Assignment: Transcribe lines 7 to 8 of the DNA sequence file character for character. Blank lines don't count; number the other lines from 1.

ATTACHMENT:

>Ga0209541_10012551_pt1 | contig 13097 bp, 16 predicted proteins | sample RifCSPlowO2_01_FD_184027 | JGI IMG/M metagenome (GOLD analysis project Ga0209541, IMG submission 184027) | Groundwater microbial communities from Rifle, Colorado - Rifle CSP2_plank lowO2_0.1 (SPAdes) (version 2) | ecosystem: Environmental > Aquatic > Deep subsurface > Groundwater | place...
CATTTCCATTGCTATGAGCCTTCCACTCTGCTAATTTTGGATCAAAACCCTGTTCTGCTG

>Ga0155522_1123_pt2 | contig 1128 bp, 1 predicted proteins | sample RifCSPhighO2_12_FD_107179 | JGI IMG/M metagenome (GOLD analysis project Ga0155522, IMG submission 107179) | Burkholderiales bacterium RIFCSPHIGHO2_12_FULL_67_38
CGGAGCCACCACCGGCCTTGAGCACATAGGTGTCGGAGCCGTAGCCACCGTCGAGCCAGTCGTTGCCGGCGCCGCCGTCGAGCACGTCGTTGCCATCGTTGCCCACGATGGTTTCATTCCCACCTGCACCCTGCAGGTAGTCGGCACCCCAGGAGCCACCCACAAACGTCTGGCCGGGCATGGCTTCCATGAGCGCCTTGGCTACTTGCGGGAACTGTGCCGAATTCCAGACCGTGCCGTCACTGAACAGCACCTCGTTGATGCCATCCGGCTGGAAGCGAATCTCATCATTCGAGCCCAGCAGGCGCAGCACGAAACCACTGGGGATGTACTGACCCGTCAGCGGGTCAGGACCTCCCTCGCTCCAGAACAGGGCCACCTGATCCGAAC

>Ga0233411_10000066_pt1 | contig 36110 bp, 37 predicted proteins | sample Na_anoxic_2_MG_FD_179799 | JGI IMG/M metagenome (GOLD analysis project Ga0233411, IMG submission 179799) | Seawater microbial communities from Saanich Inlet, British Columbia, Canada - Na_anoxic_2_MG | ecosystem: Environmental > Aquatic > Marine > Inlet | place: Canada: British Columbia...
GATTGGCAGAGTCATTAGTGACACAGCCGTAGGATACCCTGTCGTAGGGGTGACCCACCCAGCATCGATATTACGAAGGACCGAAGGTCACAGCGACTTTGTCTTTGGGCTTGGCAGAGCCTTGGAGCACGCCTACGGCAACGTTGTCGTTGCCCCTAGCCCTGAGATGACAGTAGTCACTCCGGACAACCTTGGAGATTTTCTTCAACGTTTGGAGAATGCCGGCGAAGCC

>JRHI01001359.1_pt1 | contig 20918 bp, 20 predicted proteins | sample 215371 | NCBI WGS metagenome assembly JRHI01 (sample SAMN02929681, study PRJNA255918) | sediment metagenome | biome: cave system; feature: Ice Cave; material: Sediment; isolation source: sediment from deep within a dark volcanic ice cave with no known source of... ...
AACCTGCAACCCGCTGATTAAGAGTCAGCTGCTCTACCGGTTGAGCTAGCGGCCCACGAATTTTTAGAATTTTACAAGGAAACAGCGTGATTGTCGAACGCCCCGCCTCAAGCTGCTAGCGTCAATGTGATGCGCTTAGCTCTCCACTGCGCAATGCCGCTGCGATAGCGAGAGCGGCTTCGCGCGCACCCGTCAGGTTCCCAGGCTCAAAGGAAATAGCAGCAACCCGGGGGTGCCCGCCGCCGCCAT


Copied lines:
>JRHI01001359.1_pt1 | contig 20918 bp, 20 predicted proteins | sample 215371 | NCBI WGS metagenome assembly JRHI01 (sample SAMN02929681, study PRJNA255918) | sediment metagenome | biome: cave system; feature: Ice Cave; material: Sediment; isolation source: sediment from deep within a dark volcanic ice cave with no known source of... ...
AACCTGCAACCCGCTGATTAAGAGTCAGCTGCTCTACCGGTTGAGCTAGCGGCCCACGAATTTTTAGAATTTTACAAGGAAACAGCGTGATTGTCGAACGCCCCGCCTCAAGCTGCTAGCGTCAATGTGATGCGCTTAGCTCTCCACTGCGCAATGCCGCTGCGATAGCGAGAGCGGCTTCGCGCGCACCCGTCAGGTTCCCAGGCTCAAAGGAAATAGCAGCAACCCGGGGGTGCCCGCCGCCGCCAT